Perhaps I’m not entirely allowed to say this because I only represent two of the three demographics, but I never feel like Susannah is being treated like a mascot for any of these marginalized groups. She is a character who plays as important a role as anyone else in the group. She’s one of the last gunslingers! That means she’s basically a knight! It’s not entirely clear if she’s the first lady gunslinger, but I think she is, and that makes her even MORE awesome.
My one sour note: I feel like Stephen King has no idea how black hair works. Odetta definitely got her hair relaxed. By series’ end, she’s spent who knows how long in a world that doesn’t have relaxers or leave-in conditioners. There’s no way she could’ve maintained straightened hair, and ol’ Stevie King doesn’t do a great job of describing her hair transformation.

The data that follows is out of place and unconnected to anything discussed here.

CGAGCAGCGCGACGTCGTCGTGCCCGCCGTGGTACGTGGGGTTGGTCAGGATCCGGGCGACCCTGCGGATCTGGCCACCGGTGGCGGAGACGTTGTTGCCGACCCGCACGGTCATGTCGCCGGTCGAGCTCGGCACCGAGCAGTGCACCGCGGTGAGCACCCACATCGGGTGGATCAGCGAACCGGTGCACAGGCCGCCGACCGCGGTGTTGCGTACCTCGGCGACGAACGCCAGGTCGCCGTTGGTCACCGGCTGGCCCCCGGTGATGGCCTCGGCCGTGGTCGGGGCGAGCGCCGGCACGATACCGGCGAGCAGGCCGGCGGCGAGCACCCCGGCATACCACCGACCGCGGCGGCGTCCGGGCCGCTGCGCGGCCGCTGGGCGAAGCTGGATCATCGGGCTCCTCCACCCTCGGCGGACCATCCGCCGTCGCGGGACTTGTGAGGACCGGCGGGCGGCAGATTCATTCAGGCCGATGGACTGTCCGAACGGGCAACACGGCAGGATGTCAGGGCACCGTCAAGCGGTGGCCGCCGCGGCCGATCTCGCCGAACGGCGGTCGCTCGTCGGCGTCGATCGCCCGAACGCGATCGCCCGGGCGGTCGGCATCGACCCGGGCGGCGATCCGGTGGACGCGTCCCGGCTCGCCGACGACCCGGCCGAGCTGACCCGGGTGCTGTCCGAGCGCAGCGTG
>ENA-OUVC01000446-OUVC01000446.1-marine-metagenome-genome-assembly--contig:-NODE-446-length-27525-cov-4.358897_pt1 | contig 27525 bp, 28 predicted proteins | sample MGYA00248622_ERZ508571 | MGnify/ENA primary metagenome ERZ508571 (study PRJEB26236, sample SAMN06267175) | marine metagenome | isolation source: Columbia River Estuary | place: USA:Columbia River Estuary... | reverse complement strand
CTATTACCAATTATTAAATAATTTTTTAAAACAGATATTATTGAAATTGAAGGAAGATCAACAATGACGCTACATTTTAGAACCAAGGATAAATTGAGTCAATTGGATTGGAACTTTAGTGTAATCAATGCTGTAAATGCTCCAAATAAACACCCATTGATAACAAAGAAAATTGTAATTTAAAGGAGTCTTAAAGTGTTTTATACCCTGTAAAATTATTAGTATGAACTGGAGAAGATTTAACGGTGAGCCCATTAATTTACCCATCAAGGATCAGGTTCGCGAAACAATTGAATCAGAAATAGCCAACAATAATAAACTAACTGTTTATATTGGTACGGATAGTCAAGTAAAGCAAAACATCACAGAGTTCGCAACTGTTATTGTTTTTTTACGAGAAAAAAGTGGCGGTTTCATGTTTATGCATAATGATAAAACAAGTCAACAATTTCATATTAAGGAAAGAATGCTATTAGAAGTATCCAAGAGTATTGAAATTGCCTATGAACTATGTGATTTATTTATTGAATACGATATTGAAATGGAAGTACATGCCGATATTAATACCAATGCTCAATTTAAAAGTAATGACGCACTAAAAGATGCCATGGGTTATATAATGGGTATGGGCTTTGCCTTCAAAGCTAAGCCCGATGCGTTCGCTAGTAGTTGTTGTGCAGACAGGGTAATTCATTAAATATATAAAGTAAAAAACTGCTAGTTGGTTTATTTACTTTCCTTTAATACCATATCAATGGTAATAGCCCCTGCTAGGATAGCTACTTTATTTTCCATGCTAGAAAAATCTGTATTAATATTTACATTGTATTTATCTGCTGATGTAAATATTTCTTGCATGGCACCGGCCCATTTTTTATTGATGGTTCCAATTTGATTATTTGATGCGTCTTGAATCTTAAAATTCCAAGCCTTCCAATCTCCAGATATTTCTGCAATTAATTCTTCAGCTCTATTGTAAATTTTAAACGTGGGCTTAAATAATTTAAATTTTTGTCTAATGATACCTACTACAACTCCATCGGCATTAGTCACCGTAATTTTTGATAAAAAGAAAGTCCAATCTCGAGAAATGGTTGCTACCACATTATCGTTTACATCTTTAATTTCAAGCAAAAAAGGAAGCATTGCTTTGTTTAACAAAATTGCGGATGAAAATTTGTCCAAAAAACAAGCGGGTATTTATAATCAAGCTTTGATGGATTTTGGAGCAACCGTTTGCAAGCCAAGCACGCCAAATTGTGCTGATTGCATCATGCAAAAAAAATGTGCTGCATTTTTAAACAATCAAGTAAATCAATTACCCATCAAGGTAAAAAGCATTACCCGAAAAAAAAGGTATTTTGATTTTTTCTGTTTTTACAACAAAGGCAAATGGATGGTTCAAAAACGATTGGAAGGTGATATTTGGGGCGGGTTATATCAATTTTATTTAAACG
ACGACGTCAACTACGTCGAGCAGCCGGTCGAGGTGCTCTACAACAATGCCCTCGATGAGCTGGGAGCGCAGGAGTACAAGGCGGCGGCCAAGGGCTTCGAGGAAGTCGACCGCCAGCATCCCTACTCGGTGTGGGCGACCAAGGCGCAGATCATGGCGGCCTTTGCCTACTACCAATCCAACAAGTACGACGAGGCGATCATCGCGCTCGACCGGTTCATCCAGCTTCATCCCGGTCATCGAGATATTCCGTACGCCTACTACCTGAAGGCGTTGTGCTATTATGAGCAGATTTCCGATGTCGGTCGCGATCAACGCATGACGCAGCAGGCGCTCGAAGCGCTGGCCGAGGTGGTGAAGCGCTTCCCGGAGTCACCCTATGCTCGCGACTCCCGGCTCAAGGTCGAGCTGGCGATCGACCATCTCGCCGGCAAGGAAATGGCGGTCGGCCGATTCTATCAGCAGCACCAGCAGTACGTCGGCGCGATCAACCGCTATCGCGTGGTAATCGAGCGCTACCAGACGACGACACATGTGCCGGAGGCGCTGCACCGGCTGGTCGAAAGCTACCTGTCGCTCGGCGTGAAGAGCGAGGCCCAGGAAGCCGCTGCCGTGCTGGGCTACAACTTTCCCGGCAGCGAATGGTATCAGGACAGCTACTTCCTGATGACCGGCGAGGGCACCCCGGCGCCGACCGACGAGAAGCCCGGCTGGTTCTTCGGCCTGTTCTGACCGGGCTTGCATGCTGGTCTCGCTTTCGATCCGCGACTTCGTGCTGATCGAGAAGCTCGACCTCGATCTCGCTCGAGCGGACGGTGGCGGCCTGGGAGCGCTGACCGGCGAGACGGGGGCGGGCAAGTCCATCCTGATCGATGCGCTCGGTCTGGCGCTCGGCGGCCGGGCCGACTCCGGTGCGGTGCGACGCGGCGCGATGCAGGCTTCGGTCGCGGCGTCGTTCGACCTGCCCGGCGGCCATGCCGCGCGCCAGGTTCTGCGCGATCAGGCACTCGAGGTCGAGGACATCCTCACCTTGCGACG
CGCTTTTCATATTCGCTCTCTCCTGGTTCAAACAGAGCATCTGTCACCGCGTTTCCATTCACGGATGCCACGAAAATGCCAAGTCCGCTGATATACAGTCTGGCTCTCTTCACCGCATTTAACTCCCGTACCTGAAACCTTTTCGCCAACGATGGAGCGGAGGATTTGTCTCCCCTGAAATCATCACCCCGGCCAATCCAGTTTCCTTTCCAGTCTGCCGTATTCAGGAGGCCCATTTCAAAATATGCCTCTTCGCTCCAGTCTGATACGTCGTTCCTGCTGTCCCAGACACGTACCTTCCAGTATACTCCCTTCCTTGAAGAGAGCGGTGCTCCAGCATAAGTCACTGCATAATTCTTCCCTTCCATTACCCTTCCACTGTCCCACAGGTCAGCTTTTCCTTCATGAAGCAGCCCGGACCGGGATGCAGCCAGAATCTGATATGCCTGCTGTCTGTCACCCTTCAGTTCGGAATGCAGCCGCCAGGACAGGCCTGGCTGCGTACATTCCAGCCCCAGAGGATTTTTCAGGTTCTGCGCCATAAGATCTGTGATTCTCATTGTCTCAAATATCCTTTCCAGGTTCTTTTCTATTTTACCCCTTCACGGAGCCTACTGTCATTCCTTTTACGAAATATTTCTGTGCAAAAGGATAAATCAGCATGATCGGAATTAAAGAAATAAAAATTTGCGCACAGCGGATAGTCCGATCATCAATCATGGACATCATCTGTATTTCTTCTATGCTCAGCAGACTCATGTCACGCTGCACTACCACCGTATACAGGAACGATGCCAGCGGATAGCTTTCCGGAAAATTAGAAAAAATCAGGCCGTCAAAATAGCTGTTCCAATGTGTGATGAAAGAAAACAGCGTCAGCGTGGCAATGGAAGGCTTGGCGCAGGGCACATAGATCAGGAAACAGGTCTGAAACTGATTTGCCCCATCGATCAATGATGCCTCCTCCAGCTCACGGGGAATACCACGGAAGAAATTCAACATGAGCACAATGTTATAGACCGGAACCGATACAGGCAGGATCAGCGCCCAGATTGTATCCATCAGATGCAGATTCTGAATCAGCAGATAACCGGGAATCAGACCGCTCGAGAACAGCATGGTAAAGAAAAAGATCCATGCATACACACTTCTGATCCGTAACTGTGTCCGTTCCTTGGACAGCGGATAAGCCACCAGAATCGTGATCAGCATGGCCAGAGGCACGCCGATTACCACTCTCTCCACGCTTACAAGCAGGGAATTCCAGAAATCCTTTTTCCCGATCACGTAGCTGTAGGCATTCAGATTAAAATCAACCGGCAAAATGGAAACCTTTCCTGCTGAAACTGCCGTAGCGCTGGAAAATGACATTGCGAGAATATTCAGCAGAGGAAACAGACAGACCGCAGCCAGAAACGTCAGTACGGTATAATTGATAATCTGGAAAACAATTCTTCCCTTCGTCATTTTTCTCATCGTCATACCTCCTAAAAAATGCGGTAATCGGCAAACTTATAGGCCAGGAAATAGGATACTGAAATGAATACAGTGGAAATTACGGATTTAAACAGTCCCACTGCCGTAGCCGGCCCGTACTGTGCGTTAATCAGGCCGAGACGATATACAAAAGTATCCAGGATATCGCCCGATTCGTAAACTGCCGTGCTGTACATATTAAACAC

What I love most about Susannah is that she deals with a lot of shit and she never lets it fully break her down. She’s brought (semi-against her will because she was actually Detta at the time, and Detta did not come quietly) to a new world where the comforts of her affluent life are nowhere to be found. She finds out she’s been living with another personality in her mind for years. She begins training to be a gunslinger, which is a knight-lord and peacekeeper, while joining Roland on a quest to put all the worlds to right. Her life is constantly put in danger due to forces trying to keep them away from the Tower. She becomes pregnant with the evil offspring of the Crimson King, who is the antagonistic force behind all the big bads, and her body is snatched by a succubus who wants to be the child’s mother. She also gets cancer from radiation exposure or something. Can you imagine?! I certainly can’t.
(Also, uhhh . . . spoiler alert.)